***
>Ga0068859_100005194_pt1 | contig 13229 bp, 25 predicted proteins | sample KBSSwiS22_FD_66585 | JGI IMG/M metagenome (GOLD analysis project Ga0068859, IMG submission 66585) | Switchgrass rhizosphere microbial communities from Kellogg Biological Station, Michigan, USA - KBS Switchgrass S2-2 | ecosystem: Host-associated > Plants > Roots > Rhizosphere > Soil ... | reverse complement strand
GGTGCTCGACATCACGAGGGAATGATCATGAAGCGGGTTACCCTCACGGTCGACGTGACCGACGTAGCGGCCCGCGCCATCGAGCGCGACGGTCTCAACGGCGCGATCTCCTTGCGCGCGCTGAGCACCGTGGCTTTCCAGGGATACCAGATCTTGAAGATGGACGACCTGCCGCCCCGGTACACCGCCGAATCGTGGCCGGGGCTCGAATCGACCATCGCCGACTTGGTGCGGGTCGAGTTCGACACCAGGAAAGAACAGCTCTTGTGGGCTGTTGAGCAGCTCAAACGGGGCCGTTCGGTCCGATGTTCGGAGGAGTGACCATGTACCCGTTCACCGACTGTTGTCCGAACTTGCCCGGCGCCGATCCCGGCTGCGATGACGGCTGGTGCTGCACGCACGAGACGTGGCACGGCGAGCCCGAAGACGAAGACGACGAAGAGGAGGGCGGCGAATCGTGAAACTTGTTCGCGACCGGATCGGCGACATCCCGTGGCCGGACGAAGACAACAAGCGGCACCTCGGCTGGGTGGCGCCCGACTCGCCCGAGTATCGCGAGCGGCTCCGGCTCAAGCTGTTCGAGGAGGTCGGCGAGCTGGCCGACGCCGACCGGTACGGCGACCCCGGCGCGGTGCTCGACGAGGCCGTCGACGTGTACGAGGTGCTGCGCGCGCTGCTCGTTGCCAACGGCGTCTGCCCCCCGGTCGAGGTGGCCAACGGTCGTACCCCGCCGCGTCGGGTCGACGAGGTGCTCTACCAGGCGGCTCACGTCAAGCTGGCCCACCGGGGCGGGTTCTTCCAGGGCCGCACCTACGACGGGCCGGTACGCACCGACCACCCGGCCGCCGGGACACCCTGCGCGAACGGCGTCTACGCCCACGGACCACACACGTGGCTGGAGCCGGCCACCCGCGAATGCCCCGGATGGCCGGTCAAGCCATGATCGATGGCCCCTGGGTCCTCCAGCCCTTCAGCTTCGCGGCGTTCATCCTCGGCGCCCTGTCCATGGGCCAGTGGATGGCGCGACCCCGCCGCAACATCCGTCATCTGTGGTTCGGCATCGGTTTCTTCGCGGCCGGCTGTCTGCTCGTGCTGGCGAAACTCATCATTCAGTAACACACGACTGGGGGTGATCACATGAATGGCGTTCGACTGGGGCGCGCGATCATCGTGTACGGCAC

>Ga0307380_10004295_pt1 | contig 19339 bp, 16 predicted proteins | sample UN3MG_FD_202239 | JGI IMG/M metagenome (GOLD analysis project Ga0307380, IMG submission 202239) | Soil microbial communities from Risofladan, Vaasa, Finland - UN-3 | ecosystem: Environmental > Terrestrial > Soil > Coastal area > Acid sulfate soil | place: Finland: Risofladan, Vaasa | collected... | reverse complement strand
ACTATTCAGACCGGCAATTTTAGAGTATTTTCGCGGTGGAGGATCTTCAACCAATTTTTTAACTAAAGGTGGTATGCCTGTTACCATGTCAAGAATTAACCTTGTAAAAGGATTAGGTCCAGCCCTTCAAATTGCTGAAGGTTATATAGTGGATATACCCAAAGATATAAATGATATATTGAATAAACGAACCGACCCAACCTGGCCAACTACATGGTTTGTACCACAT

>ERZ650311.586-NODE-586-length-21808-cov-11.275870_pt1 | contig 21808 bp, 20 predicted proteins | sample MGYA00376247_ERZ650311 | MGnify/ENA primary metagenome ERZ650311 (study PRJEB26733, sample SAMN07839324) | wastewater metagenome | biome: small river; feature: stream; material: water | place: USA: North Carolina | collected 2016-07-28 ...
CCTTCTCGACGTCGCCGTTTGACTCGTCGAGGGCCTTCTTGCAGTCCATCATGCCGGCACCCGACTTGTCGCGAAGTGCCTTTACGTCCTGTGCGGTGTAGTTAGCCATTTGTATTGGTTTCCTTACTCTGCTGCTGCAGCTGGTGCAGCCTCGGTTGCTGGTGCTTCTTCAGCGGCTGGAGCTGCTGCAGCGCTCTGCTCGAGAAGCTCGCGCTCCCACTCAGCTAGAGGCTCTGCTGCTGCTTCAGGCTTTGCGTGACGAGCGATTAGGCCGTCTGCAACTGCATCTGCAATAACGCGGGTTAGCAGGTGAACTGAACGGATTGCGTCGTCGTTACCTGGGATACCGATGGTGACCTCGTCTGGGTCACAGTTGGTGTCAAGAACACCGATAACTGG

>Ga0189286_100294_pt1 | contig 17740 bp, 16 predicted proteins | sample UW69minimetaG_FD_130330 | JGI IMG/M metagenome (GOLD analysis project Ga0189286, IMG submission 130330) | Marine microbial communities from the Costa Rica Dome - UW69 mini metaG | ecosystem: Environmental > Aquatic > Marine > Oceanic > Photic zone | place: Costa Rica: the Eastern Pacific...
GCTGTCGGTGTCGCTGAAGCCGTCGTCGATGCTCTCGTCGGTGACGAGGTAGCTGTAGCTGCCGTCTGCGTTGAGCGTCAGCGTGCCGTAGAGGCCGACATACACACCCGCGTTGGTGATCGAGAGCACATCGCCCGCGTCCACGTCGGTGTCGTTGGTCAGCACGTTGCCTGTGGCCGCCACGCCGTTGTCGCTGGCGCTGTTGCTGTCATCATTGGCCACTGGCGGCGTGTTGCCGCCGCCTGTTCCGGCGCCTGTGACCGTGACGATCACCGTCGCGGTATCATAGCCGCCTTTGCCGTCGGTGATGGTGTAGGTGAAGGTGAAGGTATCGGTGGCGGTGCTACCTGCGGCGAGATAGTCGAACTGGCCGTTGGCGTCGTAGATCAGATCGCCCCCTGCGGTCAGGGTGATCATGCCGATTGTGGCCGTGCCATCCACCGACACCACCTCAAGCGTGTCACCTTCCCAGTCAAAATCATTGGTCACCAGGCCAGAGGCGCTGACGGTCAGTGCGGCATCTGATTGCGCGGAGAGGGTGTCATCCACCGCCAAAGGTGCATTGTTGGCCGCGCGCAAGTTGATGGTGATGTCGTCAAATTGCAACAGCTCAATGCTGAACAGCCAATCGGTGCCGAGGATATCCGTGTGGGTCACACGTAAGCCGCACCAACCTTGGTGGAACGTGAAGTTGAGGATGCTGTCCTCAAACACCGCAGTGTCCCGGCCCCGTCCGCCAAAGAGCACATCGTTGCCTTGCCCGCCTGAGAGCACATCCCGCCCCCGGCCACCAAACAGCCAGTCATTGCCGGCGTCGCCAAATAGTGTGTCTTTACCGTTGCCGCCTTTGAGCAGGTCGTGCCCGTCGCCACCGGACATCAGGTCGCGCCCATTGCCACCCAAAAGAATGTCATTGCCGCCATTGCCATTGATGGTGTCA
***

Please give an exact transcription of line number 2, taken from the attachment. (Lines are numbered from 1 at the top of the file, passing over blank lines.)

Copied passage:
GGTGCTCGACATCACGAGGGAATGATCATGAAGCGGGTTACCCTCACGGTCGACGTGACCGACGTAGCGGCCCGCGCCATCGAGCGCGACGGTCTCAACGGCGCGATCTCCTTGCGCGCGCTGAGCACCGTGGCTTTCCAGGGATACCAGATCTTGAAGATGGACGACCTGCCGCCCCGGTACACCGCCGAATCGTGGCCGGGGCTCGAATCGACCATCGCCGACTTGGTGCGGGTCGAGTTCGACACCAGGAAAGAACAGCTCTTGTGGGCTGTTGAGCAGCTCAAACGGGGCCGTTCGGTCCGATGTTCGGAGGAGTGACCATGTACCCGTTCACCGACTGTTGTCCGAACTTGCCCGGCGCCGATCCCGGCTGCGATGACGGCTGGTGCTGCACGCACGAGACGTGGCACGGCGAGCCCGAAGACGAAGACGACGAAGAGGAGGGCGGCGAATCGTGAAACTTGTTCGCGACCGGATCGGCGACATCCCGTGGCCGGACGAAGACAACAAGCGGCACCTCGGCTGGGTGGCGCCCGACTCGCCCGAGTATCGCGAGCGGCTCCGGCTCAAGCTGTTCGAGGAGGTCGGCGAGCTGGCCGACGCCGACCGGTACGGCGACCCCGGCGCGGTGCTCGACGAGGCCGTCGACGTGTACGAGGTGCTGCGCGCGCTGCTCGTTGCCAACGGCGTCTGCCCCCCGGTCGAGGTGGCCAACGGTCGTACCCCGCCGCGTCGGGTCGACGAGGTGCTCTACCAGGCGGCTCACGTCAAGCTGGCCCACCGGGGCGGGTTCTTCCAGGGCCGCACCTACGACGGGCCGGTACGCACCGACCACCCGGCCGCCGGGACACCCTGCGCGAACGGCGTCTACGCCCACGGACCACACACGTGGCTGGAGCCGGCCACCCGCGAATGCCCCGGATGGCCGGTCAAGCCATGATCGATGGCCCCTGGGTCCTCCAGCCCTTCAGCTTCGCGGCGTTCATCCTCGGCGCCCTGTCCATGGGCCAGTGGATGGCGCGACCCCGCCGCAACATCCGTCATCTGTGGTTCGGCATCGGTTTCTTCGCGGCCGGCTGTCTGCTCGTGCTGGCGAAACTCATCATTCAGTAACACACGACTGGGGGTGATCACATGAATGGCGTTCGACTGGGGCGCGCGATCATCGTGTACGGCAC